Personal injury cases, however, have frequently featured the use of investigators engaged by the insurance company defending the claim and this is likely to continue.

Categories
Employment Claims

The Cost Effectiveness of Bringing Certain WRC Claims

Labour Court Appeals

I took a quick look through the latest decisions from the WRC this morning. There is a facility on the WorkplaceRelations.ie website which allows you to see the latest decisions and the week in question is from the 23rd September 2019 to 29th September 2019.

I only glanced at about 5 decisions but of those 5 two grabbed my attention.

Claim for €70

The first one was ADJ-00021926 which was a claim by a maintenance operative against a property maintenance company. This involved a claim under the Industrial Relations act 1969 for outstanding expenses of €70 due to the worker.

The employer did not attend the hearing and the WRC recommended that the employee be paid the €70 and a further €350 for the inconvenience of having to claim to the WRC.

The problem for the employee, however, is that as his claim was brought under the Industrial Relations Act 1969 the recommendation is not legally binding or enforceable.

The second case that took my attention was a claim for redundancy by a kitchen fitter against a kitchen provider (ADJ-00016292). The employee was successful in the case which was held over 2 days and was awarded €619.

Cost effectiveness

What struck me from both of these cases was the question of cost effectiveness for all parties: the employee, the employer, and the WRC.

In the first case involving the property maintenance company the claim at the outset was for €70 and it was brought under an act that can only result in an unenforceable recommendation; this may or may not be why the respondent did not show up.

The second case ended up, after 2 days, with an award of €619 but when you consider the cost incurred by employee, employer, and WRC over a 2 day hearing you would have to question the cost effectiveness of claims like these.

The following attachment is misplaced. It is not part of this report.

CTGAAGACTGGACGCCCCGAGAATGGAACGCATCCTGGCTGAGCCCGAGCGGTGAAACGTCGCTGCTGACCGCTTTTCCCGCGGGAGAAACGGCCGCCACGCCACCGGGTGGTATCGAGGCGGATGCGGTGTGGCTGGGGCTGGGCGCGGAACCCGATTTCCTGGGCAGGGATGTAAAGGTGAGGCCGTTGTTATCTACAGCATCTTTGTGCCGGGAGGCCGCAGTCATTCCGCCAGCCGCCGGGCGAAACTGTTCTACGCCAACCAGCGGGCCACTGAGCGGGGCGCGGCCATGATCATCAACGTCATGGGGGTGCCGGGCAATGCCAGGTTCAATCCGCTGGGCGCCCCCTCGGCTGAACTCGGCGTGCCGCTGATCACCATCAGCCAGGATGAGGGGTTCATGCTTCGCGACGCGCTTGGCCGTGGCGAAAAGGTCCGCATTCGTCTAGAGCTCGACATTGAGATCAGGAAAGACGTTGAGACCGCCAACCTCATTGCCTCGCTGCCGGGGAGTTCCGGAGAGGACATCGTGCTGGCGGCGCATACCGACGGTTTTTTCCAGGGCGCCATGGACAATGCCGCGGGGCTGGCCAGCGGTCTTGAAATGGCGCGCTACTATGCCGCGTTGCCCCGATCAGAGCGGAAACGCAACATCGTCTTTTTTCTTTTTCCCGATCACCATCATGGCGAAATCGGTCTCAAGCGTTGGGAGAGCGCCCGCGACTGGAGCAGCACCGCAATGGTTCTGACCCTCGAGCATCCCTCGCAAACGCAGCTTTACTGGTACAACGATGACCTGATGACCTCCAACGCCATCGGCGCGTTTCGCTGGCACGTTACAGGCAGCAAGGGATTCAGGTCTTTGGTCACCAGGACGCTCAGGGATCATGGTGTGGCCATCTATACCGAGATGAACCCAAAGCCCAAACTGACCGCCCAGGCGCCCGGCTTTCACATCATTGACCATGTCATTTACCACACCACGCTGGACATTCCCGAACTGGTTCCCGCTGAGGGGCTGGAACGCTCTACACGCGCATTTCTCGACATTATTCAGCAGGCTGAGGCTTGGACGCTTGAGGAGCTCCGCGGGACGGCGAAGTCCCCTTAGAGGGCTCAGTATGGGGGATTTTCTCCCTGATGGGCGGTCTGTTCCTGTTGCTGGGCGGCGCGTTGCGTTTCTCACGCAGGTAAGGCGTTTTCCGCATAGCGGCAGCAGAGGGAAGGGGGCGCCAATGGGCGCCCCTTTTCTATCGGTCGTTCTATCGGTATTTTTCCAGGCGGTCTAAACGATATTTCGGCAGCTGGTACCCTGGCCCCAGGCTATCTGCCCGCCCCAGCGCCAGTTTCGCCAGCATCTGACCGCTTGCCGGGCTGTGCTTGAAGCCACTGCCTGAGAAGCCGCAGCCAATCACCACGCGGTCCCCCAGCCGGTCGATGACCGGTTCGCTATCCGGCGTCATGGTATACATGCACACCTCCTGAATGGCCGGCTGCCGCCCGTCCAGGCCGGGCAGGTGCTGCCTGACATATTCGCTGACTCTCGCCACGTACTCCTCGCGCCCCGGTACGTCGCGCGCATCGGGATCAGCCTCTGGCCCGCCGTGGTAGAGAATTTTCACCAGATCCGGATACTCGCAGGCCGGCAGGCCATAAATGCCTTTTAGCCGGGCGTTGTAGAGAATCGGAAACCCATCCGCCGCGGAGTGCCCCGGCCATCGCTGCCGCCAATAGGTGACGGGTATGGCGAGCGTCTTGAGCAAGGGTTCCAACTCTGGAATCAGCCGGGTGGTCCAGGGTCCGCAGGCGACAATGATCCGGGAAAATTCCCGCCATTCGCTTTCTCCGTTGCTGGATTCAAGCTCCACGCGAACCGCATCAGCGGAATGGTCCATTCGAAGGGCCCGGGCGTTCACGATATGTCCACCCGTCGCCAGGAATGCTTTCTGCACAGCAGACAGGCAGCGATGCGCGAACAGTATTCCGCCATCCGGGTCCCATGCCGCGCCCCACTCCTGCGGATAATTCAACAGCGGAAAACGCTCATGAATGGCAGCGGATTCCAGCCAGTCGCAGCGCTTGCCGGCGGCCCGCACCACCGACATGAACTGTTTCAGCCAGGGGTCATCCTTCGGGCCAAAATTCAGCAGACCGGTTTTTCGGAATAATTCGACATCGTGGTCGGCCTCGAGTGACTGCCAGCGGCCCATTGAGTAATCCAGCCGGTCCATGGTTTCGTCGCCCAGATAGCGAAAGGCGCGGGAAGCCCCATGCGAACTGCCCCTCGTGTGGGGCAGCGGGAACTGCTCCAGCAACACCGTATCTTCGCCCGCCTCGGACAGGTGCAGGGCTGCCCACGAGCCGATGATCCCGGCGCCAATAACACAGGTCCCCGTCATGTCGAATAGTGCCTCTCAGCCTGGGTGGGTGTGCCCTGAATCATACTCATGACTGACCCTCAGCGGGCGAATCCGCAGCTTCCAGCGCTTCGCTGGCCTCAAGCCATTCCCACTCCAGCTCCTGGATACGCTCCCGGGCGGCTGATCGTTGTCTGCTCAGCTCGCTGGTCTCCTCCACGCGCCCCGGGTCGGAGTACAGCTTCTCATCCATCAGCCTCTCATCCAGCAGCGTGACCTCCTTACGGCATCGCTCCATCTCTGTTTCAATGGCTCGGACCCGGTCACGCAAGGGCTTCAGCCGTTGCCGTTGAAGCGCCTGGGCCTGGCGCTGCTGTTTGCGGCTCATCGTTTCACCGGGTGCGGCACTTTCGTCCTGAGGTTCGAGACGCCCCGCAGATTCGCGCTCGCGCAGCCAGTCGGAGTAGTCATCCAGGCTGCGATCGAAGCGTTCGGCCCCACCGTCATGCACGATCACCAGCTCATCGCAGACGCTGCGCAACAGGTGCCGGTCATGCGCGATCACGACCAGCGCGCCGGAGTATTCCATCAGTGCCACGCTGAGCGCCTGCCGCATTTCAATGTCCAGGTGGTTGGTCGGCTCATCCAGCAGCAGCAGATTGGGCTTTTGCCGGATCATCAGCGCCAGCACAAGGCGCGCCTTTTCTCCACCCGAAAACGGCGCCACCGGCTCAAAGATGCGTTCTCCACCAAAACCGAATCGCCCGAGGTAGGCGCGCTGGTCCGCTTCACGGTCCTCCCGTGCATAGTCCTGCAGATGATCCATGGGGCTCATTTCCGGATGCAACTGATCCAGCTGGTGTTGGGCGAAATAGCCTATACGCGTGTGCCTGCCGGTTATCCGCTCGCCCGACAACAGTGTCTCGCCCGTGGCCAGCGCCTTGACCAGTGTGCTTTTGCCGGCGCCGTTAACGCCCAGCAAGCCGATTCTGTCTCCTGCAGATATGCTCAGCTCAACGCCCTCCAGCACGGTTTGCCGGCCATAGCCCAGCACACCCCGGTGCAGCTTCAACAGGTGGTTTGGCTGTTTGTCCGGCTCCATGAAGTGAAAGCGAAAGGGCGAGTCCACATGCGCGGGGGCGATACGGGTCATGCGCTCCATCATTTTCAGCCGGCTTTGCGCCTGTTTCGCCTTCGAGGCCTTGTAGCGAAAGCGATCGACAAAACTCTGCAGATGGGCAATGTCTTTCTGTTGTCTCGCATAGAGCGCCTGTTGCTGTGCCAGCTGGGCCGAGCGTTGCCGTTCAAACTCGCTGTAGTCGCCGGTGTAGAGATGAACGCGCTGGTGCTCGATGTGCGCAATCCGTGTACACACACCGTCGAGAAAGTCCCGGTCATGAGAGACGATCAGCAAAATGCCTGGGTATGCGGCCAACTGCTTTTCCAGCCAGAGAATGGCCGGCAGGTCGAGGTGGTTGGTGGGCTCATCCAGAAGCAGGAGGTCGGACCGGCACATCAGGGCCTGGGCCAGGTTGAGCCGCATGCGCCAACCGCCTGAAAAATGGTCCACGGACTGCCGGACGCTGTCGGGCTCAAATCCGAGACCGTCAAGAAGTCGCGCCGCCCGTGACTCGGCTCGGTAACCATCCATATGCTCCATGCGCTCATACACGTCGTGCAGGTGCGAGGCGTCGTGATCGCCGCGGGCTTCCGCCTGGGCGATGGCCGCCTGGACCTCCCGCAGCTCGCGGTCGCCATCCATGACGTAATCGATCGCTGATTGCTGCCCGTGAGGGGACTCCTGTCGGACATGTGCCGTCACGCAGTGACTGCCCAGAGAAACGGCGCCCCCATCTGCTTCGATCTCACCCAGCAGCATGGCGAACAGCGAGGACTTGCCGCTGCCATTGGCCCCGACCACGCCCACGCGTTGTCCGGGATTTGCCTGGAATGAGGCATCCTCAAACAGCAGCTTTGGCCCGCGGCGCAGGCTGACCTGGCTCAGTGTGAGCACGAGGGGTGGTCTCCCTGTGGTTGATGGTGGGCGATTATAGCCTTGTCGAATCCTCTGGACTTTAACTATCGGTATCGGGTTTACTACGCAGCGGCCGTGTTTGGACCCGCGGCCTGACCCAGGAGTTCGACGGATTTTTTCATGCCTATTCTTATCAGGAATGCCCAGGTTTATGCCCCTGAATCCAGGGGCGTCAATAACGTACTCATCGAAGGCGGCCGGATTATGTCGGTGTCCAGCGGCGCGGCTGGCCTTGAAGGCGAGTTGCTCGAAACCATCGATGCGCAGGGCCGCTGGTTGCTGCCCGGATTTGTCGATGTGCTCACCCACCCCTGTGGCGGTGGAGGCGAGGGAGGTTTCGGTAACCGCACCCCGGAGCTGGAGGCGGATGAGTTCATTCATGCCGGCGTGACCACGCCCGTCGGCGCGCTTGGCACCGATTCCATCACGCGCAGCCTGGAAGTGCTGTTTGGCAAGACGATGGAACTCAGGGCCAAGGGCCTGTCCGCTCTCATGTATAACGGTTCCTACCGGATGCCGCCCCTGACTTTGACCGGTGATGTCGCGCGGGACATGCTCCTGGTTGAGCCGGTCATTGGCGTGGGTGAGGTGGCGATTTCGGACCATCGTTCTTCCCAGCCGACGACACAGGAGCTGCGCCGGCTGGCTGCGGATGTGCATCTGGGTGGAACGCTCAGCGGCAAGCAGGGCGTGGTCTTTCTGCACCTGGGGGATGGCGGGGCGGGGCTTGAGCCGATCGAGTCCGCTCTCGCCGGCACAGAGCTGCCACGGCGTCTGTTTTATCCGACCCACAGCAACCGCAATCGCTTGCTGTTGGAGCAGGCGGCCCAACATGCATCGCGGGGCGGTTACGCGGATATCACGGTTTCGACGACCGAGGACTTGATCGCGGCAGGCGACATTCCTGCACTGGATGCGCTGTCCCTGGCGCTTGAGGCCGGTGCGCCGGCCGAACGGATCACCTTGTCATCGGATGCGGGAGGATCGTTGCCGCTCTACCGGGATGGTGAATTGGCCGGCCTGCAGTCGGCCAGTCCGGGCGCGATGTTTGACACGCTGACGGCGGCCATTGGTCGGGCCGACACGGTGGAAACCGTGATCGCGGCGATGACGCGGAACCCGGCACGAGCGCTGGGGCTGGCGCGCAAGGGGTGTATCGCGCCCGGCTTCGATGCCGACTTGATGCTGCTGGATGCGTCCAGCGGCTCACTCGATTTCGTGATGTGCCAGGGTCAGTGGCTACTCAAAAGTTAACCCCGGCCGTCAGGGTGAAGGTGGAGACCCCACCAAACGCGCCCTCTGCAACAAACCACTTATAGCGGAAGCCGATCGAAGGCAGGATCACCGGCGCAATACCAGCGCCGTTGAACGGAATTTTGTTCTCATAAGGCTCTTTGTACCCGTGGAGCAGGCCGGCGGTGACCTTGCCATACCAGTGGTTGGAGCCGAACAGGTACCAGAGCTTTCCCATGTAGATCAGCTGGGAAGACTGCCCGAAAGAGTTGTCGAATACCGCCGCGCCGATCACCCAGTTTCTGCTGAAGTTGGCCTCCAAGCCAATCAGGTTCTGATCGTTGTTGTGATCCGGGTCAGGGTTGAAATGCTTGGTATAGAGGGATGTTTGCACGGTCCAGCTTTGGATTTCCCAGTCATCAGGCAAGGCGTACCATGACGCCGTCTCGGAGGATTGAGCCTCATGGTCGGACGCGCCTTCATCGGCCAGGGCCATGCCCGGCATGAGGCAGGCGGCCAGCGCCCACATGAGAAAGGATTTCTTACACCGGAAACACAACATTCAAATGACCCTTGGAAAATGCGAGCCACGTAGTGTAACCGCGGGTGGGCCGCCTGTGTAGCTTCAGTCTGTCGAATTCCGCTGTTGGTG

Perhaps if a claim was below a certain amount it could be dealt with without the need for a hearing; perhaps written submissions by both parties (they are supposed to send these into the WRC in any event) and a desk based decision by the Adjudicator.

I am not questioning the right of any complainant to submit a claim, regardless of the monetary value, and recognise that an employee may wish to bring a claim on a point of principle and to show that he/she was treated unfairly and/or unlawfully by the employer.

But a more cost effective method might be worth considering for claims below a certain monetary value which might be to the benefit of all parties.

Categories
Employment Claims

Is the WRC (Workplace Relations Commission) Biased Towards Employers?

Many visitors to my Facebook page about employment rights in Ireland have a dim view of the WRC (Workplace Relations Commission). Some of these disappointed complainants believe the WRC is useless and in favour of employers.

On this post, for example, you will see comments such as

‘WRC is crap of employers’ weapons’, 

‘A complete shower of pricks…

Told me i was off my head go home.’

‘The wrc weren’t much use to tesco staff.’

‘Biggest mistake anyone can make is to go to WRC – look up decisions and you will see patterns’

‘Kangaroo court at best’

‘The WRC are wortless’

‘They weren’t much use to me either absolutely wasted my time’